As expected Dutch Second Chamber approved the new expanded mandate of the EFSF. Less expected was the embarrassing manner in which it was approved. Via Elsevier (NL) we learn that our intrepid parliament passed ratification of the proposal to enlarge the EFSF without a vote.
This should not come as a surprise because the PM Mark Rutte and Finmin Jan Kees de Jager had already agreed to an enlargement of Dutch guarantees from 40 billion to 100 billion (100 billion ~ 17% GDP, a whopping 1/6th of what we collectively make in a year) back on July 21st.
Both Second Chamber and financial minister De Jager are convinced a formal decision, including a vote, is not needed. There is a majority for the proposal anyhow, so an ‘implicit’ and hence ‘silent’ agreement is all that is needed. According to Elsevier it is unclear what has moved Second Chamber and the government to forego an open and legitimate parliamentary approval, by vote, of the quite substantial enlargement of both the liquidity and the mandate of the EFSF. “Without so much as a dedicate plenary debate or a vote on a facilitating law proposal, the Netherlands takes a far-reaching, highly fundamental and potentially very costly European step”.
Unclear? Really? What we have here is a majority of our MP’s openly abdicating their responsibility, breaking their oath and betraying their constituency. Parliament used to be the forum through which the Dutch people could supervise government, limiting its power curbing its tendency for absolutism. MPs are supposed to be elected such as best represent the view of the people. MPs are solemnly sworn to uphold the constitution, be loyal to the Netherlands and to represent, to the best of their abilities, the wishes, well-being and interest of the Dutch people.
But not today, evidently. Today, a majority of Second Chamber MP’s opted to refuse to vote on an issue that will fundamentally change the balance of power within our border, in favour of Brussels, and our place within the EUnion. The underlying reason presumably is because doing so would show, very publicly, that most MPs no longer serve the people or represents its wishes and interests. Most MPs as a group are just a subset of the same self-selecting political elite our government is made of. It is there, where their true loyalty lies. Rather then the Dutch people, these MPs serve the élite. Instead of supervising government, they have made Second Chamber part of, and subservient to, the government. A government, moreover, that is by no conceivable definition ‘our’ government, but rather the local agency for the alien power that rules us from Brussels. For the Eunion, against the people.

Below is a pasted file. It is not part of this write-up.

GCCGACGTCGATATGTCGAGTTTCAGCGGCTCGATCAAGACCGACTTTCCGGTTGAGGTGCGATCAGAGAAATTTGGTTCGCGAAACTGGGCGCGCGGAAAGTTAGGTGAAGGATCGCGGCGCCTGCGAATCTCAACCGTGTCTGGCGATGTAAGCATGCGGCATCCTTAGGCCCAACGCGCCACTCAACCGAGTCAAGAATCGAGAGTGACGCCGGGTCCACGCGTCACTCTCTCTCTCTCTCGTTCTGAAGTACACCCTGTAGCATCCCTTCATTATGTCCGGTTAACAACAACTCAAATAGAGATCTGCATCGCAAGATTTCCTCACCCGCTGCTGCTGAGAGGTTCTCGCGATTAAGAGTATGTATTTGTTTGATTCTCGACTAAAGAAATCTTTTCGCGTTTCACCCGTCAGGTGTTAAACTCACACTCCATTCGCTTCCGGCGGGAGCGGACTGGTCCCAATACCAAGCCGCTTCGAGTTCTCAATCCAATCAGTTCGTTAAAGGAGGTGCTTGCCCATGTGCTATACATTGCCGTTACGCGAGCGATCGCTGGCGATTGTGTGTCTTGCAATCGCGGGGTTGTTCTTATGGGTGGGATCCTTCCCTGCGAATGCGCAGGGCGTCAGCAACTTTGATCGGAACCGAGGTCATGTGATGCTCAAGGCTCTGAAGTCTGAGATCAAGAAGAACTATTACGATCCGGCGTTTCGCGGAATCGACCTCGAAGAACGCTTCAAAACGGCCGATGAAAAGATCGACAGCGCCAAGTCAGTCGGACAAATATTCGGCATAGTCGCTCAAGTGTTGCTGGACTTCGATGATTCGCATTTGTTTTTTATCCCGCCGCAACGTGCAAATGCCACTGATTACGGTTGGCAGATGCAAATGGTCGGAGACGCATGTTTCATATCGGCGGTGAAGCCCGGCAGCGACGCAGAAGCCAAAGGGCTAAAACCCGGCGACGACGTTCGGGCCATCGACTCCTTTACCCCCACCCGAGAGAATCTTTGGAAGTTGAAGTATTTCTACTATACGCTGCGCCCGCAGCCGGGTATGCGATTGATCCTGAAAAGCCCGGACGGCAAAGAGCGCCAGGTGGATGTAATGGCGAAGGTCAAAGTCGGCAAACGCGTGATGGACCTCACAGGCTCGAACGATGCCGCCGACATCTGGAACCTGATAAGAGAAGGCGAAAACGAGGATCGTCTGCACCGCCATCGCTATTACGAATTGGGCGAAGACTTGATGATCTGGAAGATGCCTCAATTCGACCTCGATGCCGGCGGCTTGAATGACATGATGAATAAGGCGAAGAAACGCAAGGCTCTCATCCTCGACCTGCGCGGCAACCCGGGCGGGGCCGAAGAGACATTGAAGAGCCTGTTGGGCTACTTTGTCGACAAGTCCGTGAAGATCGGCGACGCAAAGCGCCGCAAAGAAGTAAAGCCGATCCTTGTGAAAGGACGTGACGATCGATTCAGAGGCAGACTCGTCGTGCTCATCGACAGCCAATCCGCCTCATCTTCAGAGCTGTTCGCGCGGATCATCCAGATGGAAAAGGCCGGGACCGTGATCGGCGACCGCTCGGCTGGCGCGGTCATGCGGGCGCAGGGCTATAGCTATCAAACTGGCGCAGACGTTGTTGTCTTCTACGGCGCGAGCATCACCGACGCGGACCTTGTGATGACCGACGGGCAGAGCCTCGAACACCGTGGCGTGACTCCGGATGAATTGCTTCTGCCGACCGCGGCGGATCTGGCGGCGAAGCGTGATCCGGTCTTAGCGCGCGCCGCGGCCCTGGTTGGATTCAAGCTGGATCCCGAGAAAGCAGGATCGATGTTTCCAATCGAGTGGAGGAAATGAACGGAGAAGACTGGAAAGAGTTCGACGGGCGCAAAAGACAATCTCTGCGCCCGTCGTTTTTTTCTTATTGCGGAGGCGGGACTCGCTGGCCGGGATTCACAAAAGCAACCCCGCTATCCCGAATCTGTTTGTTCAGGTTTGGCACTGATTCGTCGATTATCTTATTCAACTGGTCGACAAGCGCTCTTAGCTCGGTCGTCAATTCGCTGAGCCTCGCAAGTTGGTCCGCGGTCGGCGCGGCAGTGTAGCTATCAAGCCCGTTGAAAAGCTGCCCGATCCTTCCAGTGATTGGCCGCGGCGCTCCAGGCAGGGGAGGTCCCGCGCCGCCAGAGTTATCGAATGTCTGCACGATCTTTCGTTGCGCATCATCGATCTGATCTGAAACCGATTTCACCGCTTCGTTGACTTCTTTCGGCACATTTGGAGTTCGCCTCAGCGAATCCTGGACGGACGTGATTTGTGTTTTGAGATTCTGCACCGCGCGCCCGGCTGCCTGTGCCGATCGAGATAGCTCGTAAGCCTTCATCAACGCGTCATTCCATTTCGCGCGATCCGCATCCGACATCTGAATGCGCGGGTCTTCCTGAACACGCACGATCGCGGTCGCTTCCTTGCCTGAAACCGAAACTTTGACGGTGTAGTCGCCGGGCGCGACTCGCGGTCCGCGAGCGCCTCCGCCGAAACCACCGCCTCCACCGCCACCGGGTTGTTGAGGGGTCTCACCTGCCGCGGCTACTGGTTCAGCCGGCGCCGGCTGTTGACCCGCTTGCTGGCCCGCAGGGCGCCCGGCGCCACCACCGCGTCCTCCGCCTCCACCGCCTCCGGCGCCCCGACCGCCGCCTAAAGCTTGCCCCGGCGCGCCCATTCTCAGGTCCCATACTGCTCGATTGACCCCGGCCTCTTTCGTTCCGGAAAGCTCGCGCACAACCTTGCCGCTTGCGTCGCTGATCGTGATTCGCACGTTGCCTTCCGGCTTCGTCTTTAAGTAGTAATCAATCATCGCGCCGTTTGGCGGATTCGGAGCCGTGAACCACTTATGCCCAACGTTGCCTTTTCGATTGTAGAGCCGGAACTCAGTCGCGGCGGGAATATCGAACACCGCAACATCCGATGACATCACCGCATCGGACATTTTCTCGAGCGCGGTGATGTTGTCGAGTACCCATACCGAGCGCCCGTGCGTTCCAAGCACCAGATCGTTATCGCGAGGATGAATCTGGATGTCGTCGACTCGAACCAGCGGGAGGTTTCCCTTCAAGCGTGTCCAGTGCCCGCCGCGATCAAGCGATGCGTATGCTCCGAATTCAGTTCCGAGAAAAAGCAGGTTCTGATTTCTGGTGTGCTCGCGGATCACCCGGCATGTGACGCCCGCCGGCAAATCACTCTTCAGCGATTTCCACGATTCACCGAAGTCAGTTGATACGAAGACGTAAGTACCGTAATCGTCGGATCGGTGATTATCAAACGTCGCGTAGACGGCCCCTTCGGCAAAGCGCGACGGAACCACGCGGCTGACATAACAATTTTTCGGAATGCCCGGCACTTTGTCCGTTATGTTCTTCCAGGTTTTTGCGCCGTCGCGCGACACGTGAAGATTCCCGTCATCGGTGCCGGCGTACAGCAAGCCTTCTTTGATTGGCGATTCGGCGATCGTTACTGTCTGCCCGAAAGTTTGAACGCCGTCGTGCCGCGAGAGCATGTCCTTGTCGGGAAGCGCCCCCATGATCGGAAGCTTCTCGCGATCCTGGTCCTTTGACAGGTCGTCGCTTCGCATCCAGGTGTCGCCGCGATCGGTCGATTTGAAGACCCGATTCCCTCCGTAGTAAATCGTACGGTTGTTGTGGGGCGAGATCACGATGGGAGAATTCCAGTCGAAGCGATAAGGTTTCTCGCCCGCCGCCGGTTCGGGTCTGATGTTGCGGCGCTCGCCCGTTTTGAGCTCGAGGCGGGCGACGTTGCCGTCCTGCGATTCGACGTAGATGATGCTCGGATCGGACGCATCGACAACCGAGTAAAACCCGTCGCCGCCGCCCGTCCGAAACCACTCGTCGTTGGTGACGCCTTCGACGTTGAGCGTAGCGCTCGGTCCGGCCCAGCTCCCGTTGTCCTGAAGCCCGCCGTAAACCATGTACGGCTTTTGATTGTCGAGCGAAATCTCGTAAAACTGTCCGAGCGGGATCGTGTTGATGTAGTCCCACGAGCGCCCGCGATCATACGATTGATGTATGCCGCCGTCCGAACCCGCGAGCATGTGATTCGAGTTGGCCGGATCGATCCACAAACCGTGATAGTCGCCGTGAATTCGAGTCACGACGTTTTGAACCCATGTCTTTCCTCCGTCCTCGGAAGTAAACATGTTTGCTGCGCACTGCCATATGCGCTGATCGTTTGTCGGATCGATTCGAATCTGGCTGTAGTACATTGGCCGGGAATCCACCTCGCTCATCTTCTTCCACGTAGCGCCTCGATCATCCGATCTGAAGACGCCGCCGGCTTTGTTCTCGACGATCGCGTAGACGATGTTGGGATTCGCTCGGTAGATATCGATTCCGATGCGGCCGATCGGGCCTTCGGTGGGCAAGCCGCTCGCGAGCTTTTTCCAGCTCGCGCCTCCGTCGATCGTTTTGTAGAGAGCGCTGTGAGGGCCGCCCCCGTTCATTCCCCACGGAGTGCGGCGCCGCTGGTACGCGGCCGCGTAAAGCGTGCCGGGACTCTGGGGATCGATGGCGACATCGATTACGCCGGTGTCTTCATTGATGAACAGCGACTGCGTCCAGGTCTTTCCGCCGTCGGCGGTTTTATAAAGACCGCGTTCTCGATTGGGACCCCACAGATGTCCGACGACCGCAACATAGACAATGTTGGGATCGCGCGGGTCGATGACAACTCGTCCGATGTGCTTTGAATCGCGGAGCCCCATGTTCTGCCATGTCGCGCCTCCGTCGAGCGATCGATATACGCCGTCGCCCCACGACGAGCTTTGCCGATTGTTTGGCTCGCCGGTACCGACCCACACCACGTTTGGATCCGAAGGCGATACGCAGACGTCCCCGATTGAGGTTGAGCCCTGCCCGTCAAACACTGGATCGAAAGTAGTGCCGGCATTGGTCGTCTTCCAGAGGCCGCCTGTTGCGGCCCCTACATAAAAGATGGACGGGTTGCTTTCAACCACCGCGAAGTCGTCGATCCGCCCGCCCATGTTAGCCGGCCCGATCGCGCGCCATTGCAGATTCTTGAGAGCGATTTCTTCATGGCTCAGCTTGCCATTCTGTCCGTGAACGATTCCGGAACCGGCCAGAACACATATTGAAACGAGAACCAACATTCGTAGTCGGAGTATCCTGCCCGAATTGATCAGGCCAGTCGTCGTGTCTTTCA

Our MPs, the ones that are constantly insisting they represent us, that ‘representative democracy’ is such a wonderful thing, will not even allow themselves the vote, let alone us hoi-polloi. Evidently, they have given up any idea of democratic control and accountability. They don’t vote, so that we don’t get to see who votes ‘Aye’ (and note their names for knitting). They’ve rolled over and are trying to hide their shameful rolling over by avoiding to publicly display their morally empty, cowardly and worthless existence. This is the day it became undeniable that Dutch ‘representative democracy’, deeply flawed as it was, is dead.
In a way it is understandable. A public vote would mean a humiliating climb down for many an MP who is acting all tough about the new and improved EFSF (yes, I’m looking at you, Ronald Plasterk). But by sparing themselves this humiliation, they’ve shown just what cowards they really are. And do they really think this will fool us? All they’ve done is widen the chasm between them and us even further. By avoiding the public confirmation that we’ve yet again been stitched up they have acknowledged that very fact: We have been stitched up. Again.
And it reinforces once again that ‘representative democracy’ is a oligarchical sham where elections are held, but nothing changes. Essentially, it is a dictatorship by a ruling elite with harmless elections every so many years to keep up the pretence. ‘Representative democracy’ is just one more bit of evidence for the objective fact that elections do not a democracy make.
We’ve argued it before, and we are not alone: What makes a democracy is the power of the people to control those that seek to govern. Democracy is not about electing which candidate should govern us. True democracy is about controlling them once they get in office, managing their will to power and inevitable greed. The way to that power is by giving the people the power of the purse string. Direct democracy over budgets as well as big issues.
But for now we’re stuck with the bunch we have. Two weeks ago, Geert Wilders caused a bit of a furore by calling the leader of the socialists, Job Cohen, a ‘poodle’ of the cabinet, for assisting the cabinet of issues the PVV was dead-set against (rescuing the euro-zone, for instance). As of today, the entire political class of useless jobsworths occupying the blue seats in The Hague can be classed under the same breed of canine pets: Poodles for the Eunion, blue poodles. It is a nauseating, contemptible display to watch.